This is my "Pocket-Pallet" which holds 35' of parachute cord, and rides in my rear pocket.
Another thing I carry is a small door wedge. There are occasions when you might want to hold a door open and yet keep your hands free. They are light and take up little room so you might want to throw one in your kit.
Of course something to write with, and on, is a given. I prefer the Rite In The Rain® waterproof pads. I carry the smaller 3″ x 5″ and a couple of pens and a Solid Graphite Pencil.
A whistle, if not carried as part of your EDC, should be included and attached to the outside of your pack. Although usually thought of a just a signaling device, it can be used to draw attention to yourself in other situations. An example might be in a parking lot. I have seen domestic disputes with yelling and people just walk by. But if a person, especially a woman, starts blowing a whistle, people tend to listen and assume something is wrong.
A small fire starting kit is essential as you never know when you might need to start a fire for cooking, warmth, or purifying water, not to mention possible signaling. Do carry adequate tinder.
A compass and a map of the area you will have to travel is important. A USGS contour map is great if you’re going off road, but if not, at least have a good road map. You may have to take detours and you can better find another route using a road map. A GPS is another consideration, but I wouldn’t leave the map or compass behind.
Although not essential, I like to have a small pair of binoculars. Although I prefer small binoculars to a monocular, as they are easier to steady, either will allow you to look further than your eyes allow. It is nice to be able to view a possible problem area before you get to it.
A small pair of binoculars or a monocular can come in handy for spotting a potential problem area before
you approach it.
Last, but not least, is communications. I would assume you will have a cell phone, but don’t rely on it. On 9-11 in NY City, the cell service went down in about 30 minutes. I had to use various land lines to contact my wife up north and tell her I was heading her way. A simple AM/FM radio can keep you informed as well a weather Band radio. Of course if you have an Amateur Radio license, carry a small one. Amateur radios are a great communication ability with others with a license.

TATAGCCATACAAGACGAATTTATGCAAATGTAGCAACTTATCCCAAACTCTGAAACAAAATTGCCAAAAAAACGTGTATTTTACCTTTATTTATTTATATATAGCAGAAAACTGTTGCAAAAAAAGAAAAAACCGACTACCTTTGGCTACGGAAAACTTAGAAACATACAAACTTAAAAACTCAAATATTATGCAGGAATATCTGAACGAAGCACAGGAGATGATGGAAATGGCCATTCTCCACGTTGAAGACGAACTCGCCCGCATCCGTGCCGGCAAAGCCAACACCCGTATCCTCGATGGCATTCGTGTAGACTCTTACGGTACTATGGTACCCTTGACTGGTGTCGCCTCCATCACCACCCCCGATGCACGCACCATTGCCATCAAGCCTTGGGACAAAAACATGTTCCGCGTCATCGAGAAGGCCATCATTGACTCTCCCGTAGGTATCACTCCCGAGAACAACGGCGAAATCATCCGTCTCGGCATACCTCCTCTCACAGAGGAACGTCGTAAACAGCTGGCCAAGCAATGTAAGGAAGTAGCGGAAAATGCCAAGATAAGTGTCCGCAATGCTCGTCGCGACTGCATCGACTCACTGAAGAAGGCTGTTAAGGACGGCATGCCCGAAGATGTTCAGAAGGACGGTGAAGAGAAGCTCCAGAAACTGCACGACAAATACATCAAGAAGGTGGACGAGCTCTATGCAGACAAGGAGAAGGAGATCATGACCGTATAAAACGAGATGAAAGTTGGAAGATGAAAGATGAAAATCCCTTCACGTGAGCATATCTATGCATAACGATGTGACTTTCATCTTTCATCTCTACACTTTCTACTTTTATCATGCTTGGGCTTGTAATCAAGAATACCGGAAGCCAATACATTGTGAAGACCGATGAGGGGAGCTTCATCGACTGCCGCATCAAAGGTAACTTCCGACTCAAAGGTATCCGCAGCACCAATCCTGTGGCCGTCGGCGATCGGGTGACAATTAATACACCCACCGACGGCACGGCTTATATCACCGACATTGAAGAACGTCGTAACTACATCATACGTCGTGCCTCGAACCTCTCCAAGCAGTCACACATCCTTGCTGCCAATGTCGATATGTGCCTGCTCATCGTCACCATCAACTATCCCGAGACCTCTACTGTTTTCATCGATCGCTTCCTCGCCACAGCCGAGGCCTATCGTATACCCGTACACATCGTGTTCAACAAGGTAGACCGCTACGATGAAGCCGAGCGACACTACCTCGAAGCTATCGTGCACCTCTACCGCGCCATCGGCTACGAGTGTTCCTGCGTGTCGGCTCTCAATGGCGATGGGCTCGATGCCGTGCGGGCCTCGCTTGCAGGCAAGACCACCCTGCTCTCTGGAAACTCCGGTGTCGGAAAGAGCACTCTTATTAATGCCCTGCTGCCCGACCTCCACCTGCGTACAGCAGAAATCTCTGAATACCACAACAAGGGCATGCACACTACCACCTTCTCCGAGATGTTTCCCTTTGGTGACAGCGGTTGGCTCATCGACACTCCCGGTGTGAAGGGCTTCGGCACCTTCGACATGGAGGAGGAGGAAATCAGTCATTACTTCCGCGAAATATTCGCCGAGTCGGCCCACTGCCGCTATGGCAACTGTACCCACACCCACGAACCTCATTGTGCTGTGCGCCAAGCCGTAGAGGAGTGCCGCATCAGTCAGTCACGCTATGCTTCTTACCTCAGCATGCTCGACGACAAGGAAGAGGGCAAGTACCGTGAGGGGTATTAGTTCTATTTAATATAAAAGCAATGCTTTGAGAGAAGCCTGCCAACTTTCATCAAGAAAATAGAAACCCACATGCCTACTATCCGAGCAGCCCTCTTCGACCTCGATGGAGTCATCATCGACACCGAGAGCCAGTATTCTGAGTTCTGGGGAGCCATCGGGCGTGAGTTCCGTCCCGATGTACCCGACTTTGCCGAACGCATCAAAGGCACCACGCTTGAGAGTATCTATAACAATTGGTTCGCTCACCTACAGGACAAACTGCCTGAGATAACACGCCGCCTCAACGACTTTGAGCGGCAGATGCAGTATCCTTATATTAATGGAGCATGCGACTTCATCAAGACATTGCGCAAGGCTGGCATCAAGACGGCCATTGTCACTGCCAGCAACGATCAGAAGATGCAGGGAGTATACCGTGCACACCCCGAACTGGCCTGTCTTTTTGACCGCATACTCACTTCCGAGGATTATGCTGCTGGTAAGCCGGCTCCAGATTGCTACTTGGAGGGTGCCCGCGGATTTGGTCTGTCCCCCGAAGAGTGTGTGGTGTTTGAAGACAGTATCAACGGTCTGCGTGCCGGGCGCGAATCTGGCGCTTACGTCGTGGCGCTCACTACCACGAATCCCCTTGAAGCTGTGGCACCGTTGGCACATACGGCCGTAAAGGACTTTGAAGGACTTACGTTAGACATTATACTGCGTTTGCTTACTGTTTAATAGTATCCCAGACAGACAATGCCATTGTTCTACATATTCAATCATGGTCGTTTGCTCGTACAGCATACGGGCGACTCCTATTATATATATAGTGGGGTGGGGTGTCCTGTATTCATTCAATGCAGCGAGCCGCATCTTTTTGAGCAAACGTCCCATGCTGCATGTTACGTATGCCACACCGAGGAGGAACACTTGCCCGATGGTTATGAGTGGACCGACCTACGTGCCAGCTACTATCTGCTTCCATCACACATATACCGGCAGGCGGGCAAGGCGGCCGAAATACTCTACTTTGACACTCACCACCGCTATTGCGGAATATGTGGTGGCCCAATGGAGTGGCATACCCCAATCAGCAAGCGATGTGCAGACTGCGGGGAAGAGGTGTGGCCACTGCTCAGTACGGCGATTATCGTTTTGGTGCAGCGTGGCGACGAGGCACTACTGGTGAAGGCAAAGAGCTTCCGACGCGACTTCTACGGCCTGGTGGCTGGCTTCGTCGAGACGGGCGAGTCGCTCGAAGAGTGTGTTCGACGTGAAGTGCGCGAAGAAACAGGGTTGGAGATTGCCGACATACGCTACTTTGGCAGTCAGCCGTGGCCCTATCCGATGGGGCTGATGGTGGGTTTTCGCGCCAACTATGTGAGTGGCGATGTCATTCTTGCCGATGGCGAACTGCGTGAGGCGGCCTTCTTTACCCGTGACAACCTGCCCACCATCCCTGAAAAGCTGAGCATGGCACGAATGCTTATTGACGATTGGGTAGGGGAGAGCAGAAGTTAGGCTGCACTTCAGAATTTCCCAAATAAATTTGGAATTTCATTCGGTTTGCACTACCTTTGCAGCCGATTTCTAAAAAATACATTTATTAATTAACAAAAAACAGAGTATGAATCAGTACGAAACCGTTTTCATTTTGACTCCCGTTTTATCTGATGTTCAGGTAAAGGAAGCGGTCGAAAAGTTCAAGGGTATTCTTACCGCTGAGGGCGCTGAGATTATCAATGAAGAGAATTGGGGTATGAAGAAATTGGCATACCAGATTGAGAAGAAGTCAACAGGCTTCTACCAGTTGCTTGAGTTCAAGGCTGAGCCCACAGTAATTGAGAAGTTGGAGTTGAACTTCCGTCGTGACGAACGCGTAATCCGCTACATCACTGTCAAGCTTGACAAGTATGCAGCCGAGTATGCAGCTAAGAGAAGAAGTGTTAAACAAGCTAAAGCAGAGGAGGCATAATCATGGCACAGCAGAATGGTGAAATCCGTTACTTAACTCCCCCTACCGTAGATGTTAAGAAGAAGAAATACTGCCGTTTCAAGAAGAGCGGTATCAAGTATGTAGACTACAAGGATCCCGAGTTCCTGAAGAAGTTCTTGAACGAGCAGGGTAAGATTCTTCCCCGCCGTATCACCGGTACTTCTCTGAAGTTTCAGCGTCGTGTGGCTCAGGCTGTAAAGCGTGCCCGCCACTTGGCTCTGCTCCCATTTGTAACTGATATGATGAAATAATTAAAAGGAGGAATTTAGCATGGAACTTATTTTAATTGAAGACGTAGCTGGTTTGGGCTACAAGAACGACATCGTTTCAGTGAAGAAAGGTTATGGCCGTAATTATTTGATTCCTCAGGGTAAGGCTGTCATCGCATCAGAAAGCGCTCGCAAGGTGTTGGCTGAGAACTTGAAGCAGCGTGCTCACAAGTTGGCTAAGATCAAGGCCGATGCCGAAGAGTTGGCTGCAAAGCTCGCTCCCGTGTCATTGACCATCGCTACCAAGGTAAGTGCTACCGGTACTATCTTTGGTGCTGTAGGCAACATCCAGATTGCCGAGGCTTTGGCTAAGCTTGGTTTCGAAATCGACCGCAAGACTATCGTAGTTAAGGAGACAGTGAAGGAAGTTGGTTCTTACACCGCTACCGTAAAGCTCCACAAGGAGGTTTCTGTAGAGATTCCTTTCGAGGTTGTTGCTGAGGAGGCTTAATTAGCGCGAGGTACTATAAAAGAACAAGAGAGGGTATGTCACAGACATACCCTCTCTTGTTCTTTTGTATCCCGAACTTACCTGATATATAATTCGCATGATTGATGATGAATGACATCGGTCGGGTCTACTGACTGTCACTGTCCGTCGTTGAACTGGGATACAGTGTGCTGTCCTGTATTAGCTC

Although a cell phone is great as long as you have service, a small AM/FM/Weatherband Radio can keep
you informed. A small Ham radio can provide you with communication possibilities with other
Amateur radio operators.
I also have a small electronics bag that holds various items such as a mini multimeter, some thin rosin core solder with a mini Bic lighter (You can solder with a lighter by wrapping the solder around bare wires and melting with the lighter). A cigarette lighter adapter with small alligator clips allows you to attach the adapter to a battery (such as in a vehicle). I have a mini cigarette lighter plug with 2 USB outputs, and a couple of small cables which allow me to use the 12 volt battery to charge a cell phone or IPod. There are a couple of wire leads with alligator clips on both ends and some red and black electrical tape. Although not a lot of stuff, in conjunction with my mini tool kit, I can fix or modify various thing in an emergency.
You can see how small my electronics accessory bag is when packed.
This photo shows the contents of my small electronics bag, as discussed in the text above.
Of course, there are various types of re-chargers that can be carried in order to recharge your phone or other electronic devices. They come in various shapes and sizes. Instead of elaborating here, I have a complete article on the subject called "Recharging On The Go" that can be seen HERE.
I know it is hard for some people to put some cash away and not touch it, but make it a habit. A couple of hundred dollars in 20 dollar bills can come in handy to help you get home! Keep in mind that if the power is out, so are ATM's.
Well, this of course is not complete, and I’m sure there are some items that you might consider. But, it provides you with some ideas in regard to a “Get Home Bag.” If you work away from home, you might consider this type of kit.
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Copyright © 2017 by John D. McCann